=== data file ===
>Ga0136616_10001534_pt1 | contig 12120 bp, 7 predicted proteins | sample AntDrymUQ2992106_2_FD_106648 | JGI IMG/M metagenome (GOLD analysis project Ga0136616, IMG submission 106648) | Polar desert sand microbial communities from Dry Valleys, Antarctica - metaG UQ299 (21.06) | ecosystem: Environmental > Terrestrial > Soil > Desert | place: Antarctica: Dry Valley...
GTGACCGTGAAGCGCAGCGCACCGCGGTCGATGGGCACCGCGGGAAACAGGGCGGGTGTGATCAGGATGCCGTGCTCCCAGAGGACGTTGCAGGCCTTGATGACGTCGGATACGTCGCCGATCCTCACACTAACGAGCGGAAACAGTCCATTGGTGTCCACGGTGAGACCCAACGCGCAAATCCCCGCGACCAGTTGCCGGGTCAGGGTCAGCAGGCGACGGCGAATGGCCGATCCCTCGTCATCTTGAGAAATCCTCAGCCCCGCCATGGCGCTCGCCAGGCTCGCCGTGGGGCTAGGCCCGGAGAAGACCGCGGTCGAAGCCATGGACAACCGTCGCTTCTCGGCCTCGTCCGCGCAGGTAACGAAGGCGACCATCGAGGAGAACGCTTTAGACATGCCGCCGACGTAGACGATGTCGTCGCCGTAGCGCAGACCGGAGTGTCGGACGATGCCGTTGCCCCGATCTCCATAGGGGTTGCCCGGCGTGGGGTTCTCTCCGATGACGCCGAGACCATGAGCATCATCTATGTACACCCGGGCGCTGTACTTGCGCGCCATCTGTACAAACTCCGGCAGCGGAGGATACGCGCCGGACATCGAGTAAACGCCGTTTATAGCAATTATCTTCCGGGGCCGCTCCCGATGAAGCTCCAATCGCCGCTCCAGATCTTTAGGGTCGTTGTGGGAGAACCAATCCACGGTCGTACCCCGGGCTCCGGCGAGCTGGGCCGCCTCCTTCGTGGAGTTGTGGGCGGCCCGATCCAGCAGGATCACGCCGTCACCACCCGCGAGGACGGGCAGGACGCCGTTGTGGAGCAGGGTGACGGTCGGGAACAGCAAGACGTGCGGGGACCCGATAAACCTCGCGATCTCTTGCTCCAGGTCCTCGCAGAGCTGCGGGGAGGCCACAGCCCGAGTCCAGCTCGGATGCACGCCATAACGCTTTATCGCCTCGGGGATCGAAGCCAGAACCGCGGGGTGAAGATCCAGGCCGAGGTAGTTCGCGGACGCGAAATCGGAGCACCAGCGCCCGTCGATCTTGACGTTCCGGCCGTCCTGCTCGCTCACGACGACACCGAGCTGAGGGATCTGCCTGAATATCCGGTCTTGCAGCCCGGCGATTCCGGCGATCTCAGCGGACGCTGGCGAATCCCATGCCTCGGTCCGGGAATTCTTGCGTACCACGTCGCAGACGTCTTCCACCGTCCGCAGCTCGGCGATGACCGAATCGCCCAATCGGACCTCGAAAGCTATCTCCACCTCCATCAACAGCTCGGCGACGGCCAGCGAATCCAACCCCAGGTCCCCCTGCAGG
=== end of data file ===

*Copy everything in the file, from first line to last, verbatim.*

>Ga0136616_10001534_pt1 | contig 12120 bp, 7 predicted proteins | sample AntDrymUQ2992106_2_FD_106648 | JGI IMG/M metagenome (GOLD analysis project Ga0136616, IMG submission 106648) | Polar desert sand microbial communities from Dry Valleys, Antarctica - metaG UQ299 (21.06) | ecosystem: Environmental > Terrestrial > Soil > Desert | place: Antarctica: Dry Valley...
GTGACCGTGAAGCGCAGCGCACCGCGGTCGATGGGCACCGCGGGAAACAGGGCGGGTGTGATCAGGATGCCGTGCTCCCAGAGGACGTTGCAGGCCTTGATGACGTCGGATACGTCGCCGATCCTCACACTAACGAGCGGAAACAGTCCATTGGTGTCCACGGTGAGACCCAACGCGCAAATCCCCGCGACCAGTTGCCGGGTCAGGGTCAGCAGGCGACGGCGAATGGCCGATCCCTCGTCATCTTGAGAAATCCTCAGCCCCGCCATGGCGCTCGCCAGGCTCGCCGTGGGGCTAGGCCCGGAGAAGACCGCGGTCGAAGCCATGGACAACCGTCGCTTCTCGGCCTCGTCCGCGCAGGTAACGAAGGCGACCATCGAGGAGAACGCTTTAGACATGCCGCCGACGTAGACGATGTCGTCGCCGTAGCGCAGACCGGAGTGTCGGACGATGCCGTTGCCCCGATCTCCATAGGGGTTGCCCGGCGTGGGGTTCTCTCCGATGACGCCGAGACCATGAGCATCATCTATGTACACCCGGGCGCTGTACTTGCGCGCCATCTGTACAAACTCCGGCAGCGGAGGATACGCGCCGGACATCGAGTAAACGCCGTTTATAGCAATTATCTTCCGGGGCCGCTCCCGATGAAGCTCCAATCGCCGCTCCAGATCTTTAGGGTCGTTGTGGGAGAACCAATCCACGGTCGTACCCCGGGCTCCGGCGAGCTGGGCCGCCTCCTTCGTGGAGTTGTGGGCGGCCCGATCCAGCAGGATCACGCCGTCACCACCCGCGAGGACGGGCAGGACGCCGTTGTGGAGCAGGGTGACGGTCGGGAACAGCAAGACGTGCGGGGACCCGATAAACCTCGCGATCTCTTGCTCCAGGTCCTCGCAGAGCTGCGGGGAGGCCACAGCCCGAGTCCAGCTCGGATGCACGCCATAACGCTTTATCGCCTCGGGGATCGAAGCCAGAACCGCGGGGTGAAGATCCAGGCCGAGGTAGTTCGCGGACGCGAAATCGGAGCACCAGCGCCCGTCGATCTTGACGTTCCGGCCGTCCTGCTCGCTCACGACGACACCGAGCTGAGGGATCTGCCTGAATATCCGGTCTTGCAGCCCGGCGATTCCGGCGATCTCAGCGGACGCTGGCGAATCCCATGCCTCGGTCCGGGAATTCTTGCGTACCACGTCGCAGACGTCTTCCACCGTCCGCAGCTCGGCGATGACCGAATCGCCCAATCGGACCTCGAAAGCTATCTCCACCTCCATCAACAGCTCGGCGACGGCCAGCGAATCCAACCCCAGGTCCCCCTGCAGG